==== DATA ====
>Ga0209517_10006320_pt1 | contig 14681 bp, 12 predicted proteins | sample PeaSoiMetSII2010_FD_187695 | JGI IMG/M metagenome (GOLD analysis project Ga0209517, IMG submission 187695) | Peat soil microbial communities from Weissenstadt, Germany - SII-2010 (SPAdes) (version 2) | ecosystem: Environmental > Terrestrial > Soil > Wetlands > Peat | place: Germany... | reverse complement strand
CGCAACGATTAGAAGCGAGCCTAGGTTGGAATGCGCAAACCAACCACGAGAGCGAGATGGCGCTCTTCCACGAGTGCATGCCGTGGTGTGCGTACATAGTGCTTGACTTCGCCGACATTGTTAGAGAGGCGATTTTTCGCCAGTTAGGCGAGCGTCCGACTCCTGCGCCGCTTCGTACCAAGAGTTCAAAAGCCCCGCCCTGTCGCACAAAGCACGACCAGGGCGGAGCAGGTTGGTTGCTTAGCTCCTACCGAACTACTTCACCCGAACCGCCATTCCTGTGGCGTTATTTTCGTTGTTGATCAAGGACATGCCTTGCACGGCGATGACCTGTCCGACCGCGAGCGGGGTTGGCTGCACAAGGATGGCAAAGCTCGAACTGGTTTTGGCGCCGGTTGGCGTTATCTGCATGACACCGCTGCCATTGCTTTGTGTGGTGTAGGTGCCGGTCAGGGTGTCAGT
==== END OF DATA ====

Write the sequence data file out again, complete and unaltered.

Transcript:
>Ga0209517_10006320_pt1 | contig 14681 bp, 12 predicted proteins | sample PeaSoiMetSII2010_FD_187695 | JGI IMG/M metagenome (GOLD analysis project Ga0209517, IMG submission 187695) | Peat soil microbial communities from Weissenstadt, Germany - SII-2010 (SPAdes) (version 2) | ecosystem: Environmental > Terrestrial > Soil > Wetlands > Peat | place: Germany... | reverse complement strand
CGCAACGATTAGAAGCGAGCCTAGGTTGGAATGCGCAAACCAACCACGAGAGCGAGATGGCGCTCTTCCACGAGTGCATGCCGTGGTGTGCGTACATAGTGCTTGACTTCGCCGACATTGTTAGAGAGGCGATTTTTCGCCAGTTAGGCGAGCGTCCGACTCCTGCGCCGCTTCGTACCAAGAGTTCAAAAGCCCCGCCCTGTCGCACAAAGCACGACCAGGGCGGAGCAGGTTGGTTGCTTAGCTCCTACCGAACTACTTCACCCGAACCGCCATTCCTGTGGCGTTATTTTCGTTGTTGATCAAGGACATGCCTTGCACGGCGATGACCTGTCCGACCGCGAGCGGGGTTGGCTGCACAAGGATGGCAAAGCTCGAACTGGTTTTGGCGCCGGTTGGCGTTATCTGCATGACACCGCTGCCATTGCTTTGTGTGGTGTAGGTGCCGGTCAGGGTGTCAGT